On 27 January 2022, the Court of Justice of the European Union (hereinafter CJEU) issues a judgment in the proceeding that the European Commission initiated against Spain in relation to tax form 72 – Declaration of assets abroad -, considering its penalty system to be disproportionate.
The judgment completely annuls the penalty system on the grounds of three aspects:
• The CJEU abolishes the minor penalties associated with failure to file Form 720 on time, which were 100 euros per item of information (with a minimum of 1,500 euros), and 5,000 euros per item of information (with a minimum of 10,000 euros), associated with failure to file.
• The CJEU has taken a position against the imputation of an unjustified increase in assets to the earliest of the non-prescribed tax years, in the case of failure to declare the asset.
• The CJEU considers that the penalty of 150% of the tax liability for this unjustified increase in assets is disproportionate and would be contrary to the free movement of capital.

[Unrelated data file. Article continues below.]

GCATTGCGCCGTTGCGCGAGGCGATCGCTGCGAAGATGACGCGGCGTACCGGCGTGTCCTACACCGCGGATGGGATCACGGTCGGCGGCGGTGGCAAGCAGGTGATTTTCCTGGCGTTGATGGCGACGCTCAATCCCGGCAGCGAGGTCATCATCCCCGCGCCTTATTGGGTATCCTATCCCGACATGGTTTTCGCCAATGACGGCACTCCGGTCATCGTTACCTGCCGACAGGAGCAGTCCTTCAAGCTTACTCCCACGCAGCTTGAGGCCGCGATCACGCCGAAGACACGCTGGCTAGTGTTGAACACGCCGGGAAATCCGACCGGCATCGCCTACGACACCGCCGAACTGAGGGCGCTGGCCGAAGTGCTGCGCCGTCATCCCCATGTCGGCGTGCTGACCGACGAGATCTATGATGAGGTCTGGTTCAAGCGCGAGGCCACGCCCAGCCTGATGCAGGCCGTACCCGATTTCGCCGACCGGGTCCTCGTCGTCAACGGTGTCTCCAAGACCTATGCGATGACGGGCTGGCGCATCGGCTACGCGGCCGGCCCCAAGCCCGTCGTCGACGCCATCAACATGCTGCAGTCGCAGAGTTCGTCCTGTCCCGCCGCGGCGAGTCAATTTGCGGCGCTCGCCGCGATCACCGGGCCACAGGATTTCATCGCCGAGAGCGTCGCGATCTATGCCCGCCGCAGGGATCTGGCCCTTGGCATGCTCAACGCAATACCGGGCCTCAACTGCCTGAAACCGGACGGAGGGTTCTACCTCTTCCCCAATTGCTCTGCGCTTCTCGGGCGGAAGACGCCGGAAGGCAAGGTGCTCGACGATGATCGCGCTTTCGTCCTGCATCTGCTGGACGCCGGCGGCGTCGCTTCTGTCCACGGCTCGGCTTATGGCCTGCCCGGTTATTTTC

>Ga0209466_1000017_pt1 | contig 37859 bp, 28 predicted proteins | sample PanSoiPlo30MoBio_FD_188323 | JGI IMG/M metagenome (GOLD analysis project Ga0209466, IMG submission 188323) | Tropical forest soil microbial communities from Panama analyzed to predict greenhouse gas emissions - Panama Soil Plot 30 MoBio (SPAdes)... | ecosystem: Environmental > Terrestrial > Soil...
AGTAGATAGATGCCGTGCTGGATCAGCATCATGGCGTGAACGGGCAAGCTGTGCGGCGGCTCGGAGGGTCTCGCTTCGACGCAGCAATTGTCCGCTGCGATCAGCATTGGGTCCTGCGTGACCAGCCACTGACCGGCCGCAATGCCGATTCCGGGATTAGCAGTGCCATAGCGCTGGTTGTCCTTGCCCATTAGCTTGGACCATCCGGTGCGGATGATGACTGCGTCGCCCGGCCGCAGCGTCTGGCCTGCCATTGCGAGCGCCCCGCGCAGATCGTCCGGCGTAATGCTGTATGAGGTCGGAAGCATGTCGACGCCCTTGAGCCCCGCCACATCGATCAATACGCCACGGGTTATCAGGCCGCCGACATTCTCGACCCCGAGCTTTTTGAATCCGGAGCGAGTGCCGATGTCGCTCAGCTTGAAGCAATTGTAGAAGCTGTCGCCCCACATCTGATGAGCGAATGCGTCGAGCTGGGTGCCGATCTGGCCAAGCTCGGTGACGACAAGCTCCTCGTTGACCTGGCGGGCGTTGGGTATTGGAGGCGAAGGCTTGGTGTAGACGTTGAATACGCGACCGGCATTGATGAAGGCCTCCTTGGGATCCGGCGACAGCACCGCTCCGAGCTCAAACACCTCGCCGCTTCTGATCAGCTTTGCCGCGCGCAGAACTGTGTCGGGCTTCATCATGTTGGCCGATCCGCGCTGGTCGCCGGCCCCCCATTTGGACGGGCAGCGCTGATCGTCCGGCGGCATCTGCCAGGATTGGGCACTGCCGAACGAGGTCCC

The consequences of the ruling for the taxpayer are manifold, as the CJEU rulings have “ex tunc” effects, i.e. from the entry into force of the regulation, in this case October 2012.
Therefore, all pending sanctioning proceedings would be annulled, it would force a refund of what has been paid in the years for which the statute of limitations has not expired, and for those for which the statute of limitations has expired, the way would be open for a procedure for annulment or even for the State’s financial liability. This opens the door to millionaire refunds by the Tax Office.
With regard to form 720 for the 2021 tax year, we will have to wait for the Tax Agency’s decision, given that although the current form is in force, it has been emptied of its content by stripping it of its sanctioning regime.